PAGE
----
The Northern Flank D+13 (22 July, 1987) Part I

The plight of the surviving Backfires and Badgers that morning was not yet over. As the aircraft approached the northern coastline of the Kola Peninsula they were directed by the regional air defense center to head back out over the sea and establish a holding pattern. No reason for the change was given, but two battle-damaged Badgers were cleared to land at Olenya. As the bombers approached the field the flight crews could see smudges from exploding flak dot the sky, and columns of smoke rising from the direction of the field. Unaware of it at the moment, these pilots were witnessing the first major NATO air attacks against Kola targets while they were in progress.

Operation Midnight Sun commenced at 0200. The raid warning transmitted by special operations teams staked out around a number of Kola airbases raised hopes that the first wave of NATO fighter-bombers could hit the airbases and cause significant damage while the Backfires and Badgers were off. Thus leaving the Soviet bombers to return home to cratered runways, and burning hangars. The initial attack force was comprised of twelve USAF F-111s and an equal number of RAF Tornados. Their targets were the airbases at Olenya, Monchegorsk, and Afrikanda, with one flight of -111s, and one of Tornados assigned to each one.

The fighter-bombers took off from Bodo at 0200. Their initial flight path took them east over Sweden, and then Lapland where the flights separated as they reached their ingress points, and descended to lower altitudes. As they crossed the Soviet border, 30 miles behind them the weapon system officers on board two EF-111 Ravens flipped on their AN/ALQ-99E jammers and went to work. The F-111 and Tornado crews used the valleys, rivers, and other terrain on the peninsula to mask their approaches. Between that, and the standoff jamming, the Soviets were in the dark practically until the first GBU-16 slammed into the control tower at Afrikanda. Only then did the air defenses start to come to life, and even then it was practically too late. The US and British fighter-bombers did not spend any more time over Soviet soil than was necessary. The -111s released their laser guided bombs at hangars, munitions depots, and other targeted structures at all three airbases while the Tornados swooped in and dropped cluster munitions on runways, and flight lines before egressing at treetop level, on afterburner.

As the fighter-bombers streaked away, MiGs were rising from airbases across the peninsula. Ironically enough, one of the bases attacked was home to a regiment of MiG-25s: Monchegorsk where a number of Foxbats were left burning on the flight line as the surviving aircraft started to scramble into the morning sky. Over Lapland, the EF-111s remained on station until the last of the attack aircraft were over the border. Then they shut down their radars and followed the F-111s, and Tornados home. With the jamming having now subsided, eight MiG-25s screamed southwest to give chase. These fighters were met by a wall of Swedish Viggens and USAF F-15 Eagles waiting patiently over northern Finland. Missiles filled the air and a fierce, but brief air battle broke out which saw the destruction of five MiGs and three Viggens. The surviving Foxbats then abruptly turned around and headed for home.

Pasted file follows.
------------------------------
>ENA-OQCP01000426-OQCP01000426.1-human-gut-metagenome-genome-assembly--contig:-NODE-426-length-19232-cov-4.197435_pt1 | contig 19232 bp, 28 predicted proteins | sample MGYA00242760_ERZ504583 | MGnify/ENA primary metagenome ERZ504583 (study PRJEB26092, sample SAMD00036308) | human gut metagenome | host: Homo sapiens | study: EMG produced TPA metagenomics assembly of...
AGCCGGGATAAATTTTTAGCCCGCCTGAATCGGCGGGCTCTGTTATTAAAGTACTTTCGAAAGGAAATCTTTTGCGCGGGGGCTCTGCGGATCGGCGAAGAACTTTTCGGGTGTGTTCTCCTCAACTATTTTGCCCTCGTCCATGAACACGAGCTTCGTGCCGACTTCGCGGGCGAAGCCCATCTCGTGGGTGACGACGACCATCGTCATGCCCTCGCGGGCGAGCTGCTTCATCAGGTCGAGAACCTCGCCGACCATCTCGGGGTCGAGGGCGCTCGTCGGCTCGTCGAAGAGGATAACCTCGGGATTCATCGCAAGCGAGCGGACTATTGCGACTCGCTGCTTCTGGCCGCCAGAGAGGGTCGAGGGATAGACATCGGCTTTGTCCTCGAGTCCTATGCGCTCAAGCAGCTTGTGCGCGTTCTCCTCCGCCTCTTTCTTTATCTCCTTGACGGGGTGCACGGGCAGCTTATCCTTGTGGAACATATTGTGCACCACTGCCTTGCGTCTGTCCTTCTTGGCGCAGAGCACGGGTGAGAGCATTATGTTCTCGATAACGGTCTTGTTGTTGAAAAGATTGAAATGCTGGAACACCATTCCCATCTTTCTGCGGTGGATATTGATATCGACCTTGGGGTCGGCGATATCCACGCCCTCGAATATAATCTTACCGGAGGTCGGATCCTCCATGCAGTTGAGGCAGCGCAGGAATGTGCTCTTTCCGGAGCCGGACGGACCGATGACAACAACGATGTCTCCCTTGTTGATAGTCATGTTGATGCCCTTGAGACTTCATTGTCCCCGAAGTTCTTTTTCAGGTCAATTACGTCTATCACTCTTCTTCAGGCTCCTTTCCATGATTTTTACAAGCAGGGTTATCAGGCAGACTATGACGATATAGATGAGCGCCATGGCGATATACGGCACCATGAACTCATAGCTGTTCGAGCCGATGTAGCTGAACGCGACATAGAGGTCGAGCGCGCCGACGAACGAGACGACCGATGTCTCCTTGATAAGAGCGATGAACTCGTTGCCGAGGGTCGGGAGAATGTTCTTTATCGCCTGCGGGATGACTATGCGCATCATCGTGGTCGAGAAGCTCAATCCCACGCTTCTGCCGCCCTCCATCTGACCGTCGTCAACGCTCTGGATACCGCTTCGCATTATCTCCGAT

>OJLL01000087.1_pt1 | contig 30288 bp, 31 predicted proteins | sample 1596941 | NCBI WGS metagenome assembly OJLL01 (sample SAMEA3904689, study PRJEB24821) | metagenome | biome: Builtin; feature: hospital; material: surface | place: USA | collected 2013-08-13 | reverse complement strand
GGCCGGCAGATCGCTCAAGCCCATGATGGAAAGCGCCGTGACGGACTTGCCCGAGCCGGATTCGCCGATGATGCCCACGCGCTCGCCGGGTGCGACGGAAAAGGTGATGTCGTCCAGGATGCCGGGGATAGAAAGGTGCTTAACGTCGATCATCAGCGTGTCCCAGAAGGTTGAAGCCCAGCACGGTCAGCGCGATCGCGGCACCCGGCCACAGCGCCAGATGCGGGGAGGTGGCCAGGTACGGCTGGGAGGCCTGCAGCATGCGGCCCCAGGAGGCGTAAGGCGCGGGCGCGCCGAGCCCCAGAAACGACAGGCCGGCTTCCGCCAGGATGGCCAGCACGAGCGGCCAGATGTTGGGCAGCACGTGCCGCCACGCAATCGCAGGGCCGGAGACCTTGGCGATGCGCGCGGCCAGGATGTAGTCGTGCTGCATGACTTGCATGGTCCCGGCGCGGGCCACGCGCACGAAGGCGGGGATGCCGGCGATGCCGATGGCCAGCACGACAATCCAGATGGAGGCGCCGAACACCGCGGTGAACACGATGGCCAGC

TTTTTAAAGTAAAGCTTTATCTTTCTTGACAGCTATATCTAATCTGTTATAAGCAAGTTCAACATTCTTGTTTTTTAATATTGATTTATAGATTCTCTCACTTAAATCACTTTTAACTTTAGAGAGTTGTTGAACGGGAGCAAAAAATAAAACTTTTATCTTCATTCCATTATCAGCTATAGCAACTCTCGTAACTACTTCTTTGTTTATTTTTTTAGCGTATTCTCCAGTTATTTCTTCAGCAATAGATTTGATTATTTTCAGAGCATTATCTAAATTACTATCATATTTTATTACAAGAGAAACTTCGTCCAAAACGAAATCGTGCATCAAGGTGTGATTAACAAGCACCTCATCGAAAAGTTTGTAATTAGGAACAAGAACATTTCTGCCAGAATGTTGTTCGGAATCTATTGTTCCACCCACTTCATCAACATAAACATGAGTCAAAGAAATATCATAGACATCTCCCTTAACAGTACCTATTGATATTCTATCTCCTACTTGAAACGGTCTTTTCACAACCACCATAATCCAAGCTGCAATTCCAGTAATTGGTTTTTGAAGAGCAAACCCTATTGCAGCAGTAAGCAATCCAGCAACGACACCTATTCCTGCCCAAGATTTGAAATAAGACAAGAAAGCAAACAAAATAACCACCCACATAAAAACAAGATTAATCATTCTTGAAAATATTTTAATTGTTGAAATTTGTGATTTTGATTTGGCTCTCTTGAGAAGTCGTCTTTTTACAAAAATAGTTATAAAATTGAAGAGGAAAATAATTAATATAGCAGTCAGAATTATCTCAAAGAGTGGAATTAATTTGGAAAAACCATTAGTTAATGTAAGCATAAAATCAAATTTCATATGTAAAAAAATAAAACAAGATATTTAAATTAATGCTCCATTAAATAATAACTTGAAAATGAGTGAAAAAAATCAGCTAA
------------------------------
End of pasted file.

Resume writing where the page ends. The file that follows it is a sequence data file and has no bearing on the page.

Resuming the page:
The first missions of Operation Midnight Sun had been flown. Unfortunately, the carrier battle in the northern Norwegian Sea created a hole in AFCENT’s air tasking order for the next part of the day. Carrier aircraft had been slated to fly the next round of missions against targets around Severomorsk. These were scrubbed as Strike Fleet Atlantic needed time to gather itself and conduct rescue operations. By mid-morning the carrier task forces were steaming south, deeper into the Norwegian Sea in order to conduct UNREP operations and transfer the more critically wounded sailors to the beach.

By 0600 events to the south were also having an undesirable effect on NATO operations on the Northern Flank. In the Baltic, Warsaw Pact forces had launched their long-awaited air and amphibious attacks against Denmark. The first amphib landing took place on the Jutland peninsula after dawn and was preceded by heavy Soviet air attacks on airbases, radar sites, and other targets in Denmark. The size and scope of these attacks brought air defense forces in southern and central Norway to an even higher state of readiness. No bombs fell on Norwegian soil, and no Soviet warplanes even came close to penetrating Norwegian airspace. However, with damage and overcrowding both becoming factors at airbases in Denmark, AFNORTH began transferring some air assets from the Danish side of the Baltic to Rygge, and Flesland in southern Norway. Later in the morning, Norway-based NATO fighters would start playing a larger role in the battle raging on the other side of the Baltic Sea.

27 Replies to “The Northern Flank D+13 (22 July, 1987) Part I”

  1. So far, about what I expected really.

    The negative effects on NATO ops will have a good mitigation because of assets that arrived on D+11-12 and being committed now…. IT will still be a thing but not as much as what is about to befall the other side.